The 2014 Farm Bill and Organic Farming
Marking a significant shift in American agriculture practices, the Farm Bill signed into law on February 7, 2014 included new provisions to promote organic farming, bringing much of the industry in line with conventional farming. Provisions include:
New crop insurance provision: Under the bill, organic producers will be able to insure crops at prices consistent with their retail value. Currently, organic crops prices are set at a level with non-organic counterparts. This will ensure organic farmers are not disproportionately affected in case of a crop failure or other problem.
Cost-share measure for farmers transitioning to organic agriculture: The Cost-Share Program assists small farmers and handlers in offsetting a portion of the costs of annual certification. Obtaining organic certification can be expensive for small producers and without this assistance, being certified organic would be unattainable for many farmers and handlers. The House Farm Bill had repealed this provision but fortunately the final bill signed into law included renewal of this key program.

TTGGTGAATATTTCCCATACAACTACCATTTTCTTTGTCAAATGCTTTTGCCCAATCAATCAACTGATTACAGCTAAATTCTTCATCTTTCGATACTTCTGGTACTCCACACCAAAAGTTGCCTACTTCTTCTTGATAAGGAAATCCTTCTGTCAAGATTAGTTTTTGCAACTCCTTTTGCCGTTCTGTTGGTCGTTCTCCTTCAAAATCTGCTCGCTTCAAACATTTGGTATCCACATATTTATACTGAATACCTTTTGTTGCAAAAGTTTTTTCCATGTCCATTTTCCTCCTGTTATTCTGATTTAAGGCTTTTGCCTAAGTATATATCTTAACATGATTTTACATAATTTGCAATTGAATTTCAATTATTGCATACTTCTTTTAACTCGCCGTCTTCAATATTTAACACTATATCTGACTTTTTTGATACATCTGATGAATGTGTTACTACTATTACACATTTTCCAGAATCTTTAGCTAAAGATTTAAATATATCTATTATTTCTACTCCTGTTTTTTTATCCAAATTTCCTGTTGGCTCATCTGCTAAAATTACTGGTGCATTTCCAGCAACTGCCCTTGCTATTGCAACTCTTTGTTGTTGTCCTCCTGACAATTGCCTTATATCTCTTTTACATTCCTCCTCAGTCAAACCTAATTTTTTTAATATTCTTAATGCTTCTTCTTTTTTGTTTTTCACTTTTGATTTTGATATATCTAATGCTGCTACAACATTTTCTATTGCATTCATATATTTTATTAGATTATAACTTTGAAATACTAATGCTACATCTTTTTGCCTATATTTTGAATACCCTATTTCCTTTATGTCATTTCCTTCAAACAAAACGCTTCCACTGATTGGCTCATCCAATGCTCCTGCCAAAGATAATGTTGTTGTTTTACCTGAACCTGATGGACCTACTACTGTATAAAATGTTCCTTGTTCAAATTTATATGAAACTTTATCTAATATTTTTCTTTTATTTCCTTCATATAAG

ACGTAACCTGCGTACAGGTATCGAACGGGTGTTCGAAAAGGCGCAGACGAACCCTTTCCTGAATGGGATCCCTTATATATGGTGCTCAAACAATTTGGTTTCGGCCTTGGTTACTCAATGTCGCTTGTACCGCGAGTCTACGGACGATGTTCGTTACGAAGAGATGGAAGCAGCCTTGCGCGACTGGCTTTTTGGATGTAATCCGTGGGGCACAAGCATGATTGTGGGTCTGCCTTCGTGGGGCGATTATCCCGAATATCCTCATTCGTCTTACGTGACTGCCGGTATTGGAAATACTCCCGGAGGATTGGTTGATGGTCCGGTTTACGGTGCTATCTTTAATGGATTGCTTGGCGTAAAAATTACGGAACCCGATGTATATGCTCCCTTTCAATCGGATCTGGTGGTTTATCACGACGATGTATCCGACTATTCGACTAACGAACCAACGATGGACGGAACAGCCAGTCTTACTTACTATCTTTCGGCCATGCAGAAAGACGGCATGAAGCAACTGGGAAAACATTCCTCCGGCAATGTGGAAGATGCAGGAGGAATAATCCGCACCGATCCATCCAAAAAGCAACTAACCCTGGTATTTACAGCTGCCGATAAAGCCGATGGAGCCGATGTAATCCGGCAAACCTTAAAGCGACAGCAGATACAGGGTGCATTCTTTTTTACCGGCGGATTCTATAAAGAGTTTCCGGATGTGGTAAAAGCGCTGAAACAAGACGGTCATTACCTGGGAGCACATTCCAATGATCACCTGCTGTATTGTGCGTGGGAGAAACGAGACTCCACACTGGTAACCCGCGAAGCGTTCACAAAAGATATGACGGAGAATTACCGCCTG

Money for research, technological upgrades and market reporting: Organic farmers face many challenges that can’t be addressed through research geared towards conventional crops. Organic farming is a unique system that requires different solutions to pest and weed management, seeds, and production. Increased funding for the Organic Agriculture Research and Extension Initiative (OREI) will help meet the growing needs of the organic community. Additionally, the Organic Production Market and Data Initiative (ODI) collects information vital to maintaining stable markets, creating risk management tools, and increasing exports.